Randy Holmes-Farley Reef Chemist Staff Member Team R2R R2R Supporter R2R Excellence Award Article Contributor Expert Contributor

    Joined:
    Sep 5, 2014
    Messages:
    31,185
    Likes Received:
    18,771
    Location:
    Arlington, Massachusetts, United States
    Yes, trial and error will be the only way to know what works and what might be too much degassing.
     
    cnmcalpi likes this.
  17. d_adler

    d_adler Active Member

    Joined:
    Sep 7, 2014
    Messages:
    403
    Likes Received:
    94
    Location:
    south floirda
    Wow. *slow clap*

    Perfect answer. So it is ok to run a solenoid at 2-4psi.. I wasn’t aware they could run At such a low psi. I’m getting a graduated cylinder to measure my output this weekend.

    I understand that there are diehards that will say 6.5-6.7 is where you have to run a calcium reactor but that wouldn’t work for me. I don’t have such a high demand for alkalinity yet, I’m running the reactor off a manifold (potential for inconsistency in pressure), and I’m using an alternative method not the original method based off of drip count. I’d rather start at a high ph zone and gradually lower that “zone” based on the alkalinity of the tank. If my alkalinity lowers I can always raise it with a water change or by dosing 2 part until I dial in my calcium reactor. What I don’t want is my alkalinity to spike because I lower my ph to quickly.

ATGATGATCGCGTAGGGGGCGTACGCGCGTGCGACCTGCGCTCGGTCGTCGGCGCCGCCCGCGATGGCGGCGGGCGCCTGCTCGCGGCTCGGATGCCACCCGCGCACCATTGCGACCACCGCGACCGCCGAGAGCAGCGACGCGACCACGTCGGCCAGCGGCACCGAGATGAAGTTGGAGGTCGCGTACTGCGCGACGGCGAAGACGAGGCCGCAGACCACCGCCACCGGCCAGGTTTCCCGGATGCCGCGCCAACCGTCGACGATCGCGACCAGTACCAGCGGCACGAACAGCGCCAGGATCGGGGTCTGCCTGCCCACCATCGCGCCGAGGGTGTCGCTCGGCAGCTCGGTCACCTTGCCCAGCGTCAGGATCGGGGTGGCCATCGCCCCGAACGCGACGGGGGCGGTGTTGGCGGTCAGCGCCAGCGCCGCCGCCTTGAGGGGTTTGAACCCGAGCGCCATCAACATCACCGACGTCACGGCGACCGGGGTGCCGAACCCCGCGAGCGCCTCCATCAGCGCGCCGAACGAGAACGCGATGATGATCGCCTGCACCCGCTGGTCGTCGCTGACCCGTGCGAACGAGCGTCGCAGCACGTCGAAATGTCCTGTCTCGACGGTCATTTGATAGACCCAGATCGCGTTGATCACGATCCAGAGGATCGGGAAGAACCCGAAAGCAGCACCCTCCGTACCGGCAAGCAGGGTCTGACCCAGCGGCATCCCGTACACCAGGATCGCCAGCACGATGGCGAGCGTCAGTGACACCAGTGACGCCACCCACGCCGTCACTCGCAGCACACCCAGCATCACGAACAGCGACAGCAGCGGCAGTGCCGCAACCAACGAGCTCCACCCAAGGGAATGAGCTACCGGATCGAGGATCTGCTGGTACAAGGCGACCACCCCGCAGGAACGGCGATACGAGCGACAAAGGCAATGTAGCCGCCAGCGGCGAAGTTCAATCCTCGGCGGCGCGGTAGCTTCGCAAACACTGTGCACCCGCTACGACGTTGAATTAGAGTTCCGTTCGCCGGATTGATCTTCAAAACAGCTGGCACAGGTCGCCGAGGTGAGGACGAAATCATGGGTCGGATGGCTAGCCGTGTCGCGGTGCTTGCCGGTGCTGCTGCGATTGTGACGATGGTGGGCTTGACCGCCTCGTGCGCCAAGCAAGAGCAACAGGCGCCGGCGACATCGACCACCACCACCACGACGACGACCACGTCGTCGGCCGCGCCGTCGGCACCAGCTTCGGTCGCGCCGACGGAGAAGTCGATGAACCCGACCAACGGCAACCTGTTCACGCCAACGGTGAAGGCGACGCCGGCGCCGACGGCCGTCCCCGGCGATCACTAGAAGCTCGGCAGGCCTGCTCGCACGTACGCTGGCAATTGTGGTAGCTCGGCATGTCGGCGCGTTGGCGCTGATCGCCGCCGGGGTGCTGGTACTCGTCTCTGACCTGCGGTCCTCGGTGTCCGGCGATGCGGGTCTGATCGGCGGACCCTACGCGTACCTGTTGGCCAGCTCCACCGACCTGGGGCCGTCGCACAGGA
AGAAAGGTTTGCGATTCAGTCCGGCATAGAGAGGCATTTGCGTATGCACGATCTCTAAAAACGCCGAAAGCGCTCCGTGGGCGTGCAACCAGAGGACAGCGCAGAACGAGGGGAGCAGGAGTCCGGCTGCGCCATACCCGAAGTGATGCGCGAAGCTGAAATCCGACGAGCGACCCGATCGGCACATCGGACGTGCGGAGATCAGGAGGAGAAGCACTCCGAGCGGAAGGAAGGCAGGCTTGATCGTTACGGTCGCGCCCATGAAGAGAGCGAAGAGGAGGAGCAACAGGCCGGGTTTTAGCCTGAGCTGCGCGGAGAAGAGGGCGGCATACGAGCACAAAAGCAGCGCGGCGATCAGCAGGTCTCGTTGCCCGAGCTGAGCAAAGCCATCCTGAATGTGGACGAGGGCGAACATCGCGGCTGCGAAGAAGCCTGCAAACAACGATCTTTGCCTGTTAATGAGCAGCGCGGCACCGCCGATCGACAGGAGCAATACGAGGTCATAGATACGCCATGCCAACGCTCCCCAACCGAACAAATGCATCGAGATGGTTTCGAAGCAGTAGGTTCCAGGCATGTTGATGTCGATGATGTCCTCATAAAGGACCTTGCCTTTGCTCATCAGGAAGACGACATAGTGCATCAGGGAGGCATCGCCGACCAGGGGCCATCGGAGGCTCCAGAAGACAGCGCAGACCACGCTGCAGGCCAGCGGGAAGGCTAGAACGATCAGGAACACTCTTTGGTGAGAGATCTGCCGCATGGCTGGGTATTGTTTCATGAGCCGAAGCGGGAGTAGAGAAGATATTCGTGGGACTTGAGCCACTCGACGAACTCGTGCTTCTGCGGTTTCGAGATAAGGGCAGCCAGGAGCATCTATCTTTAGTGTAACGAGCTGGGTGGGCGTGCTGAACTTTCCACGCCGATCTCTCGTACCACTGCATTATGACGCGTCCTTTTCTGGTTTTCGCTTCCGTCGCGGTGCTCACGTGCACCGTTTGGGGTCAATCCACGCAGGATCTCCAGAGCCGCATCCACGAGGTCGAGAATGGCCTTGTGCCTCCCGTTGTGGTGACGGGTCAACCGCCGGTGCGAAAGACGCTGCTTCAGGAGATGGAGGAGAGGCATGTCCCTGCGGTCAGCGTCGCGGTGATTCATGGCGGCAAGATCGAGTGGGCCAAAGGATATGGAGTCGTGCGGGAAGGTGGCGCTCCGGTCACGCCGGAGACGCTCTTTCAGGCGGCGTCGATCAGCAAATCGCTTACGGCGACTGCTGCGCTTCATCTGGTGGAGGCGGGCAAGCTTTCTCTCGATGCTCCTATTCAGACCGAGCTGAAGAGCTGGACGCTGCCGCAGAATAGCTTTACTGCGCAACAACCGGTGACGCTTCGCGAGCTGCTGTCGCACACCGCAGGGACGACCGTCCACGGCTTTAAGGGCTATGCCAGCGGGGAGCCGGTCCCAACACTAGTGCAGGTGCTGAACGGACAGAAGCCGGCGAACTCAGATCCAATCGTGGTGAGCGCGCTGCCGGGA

I appreciate your input.
     
    Caravanshaka likes this.
  18. Caravanshaka

    Caravanshaka Active Member R2R Supporter Build Thread Contributor

    Joined:
    Oct 23, 2017
    Messages:
    475
    Likes Received:
    709
    Location:
    Austin, TX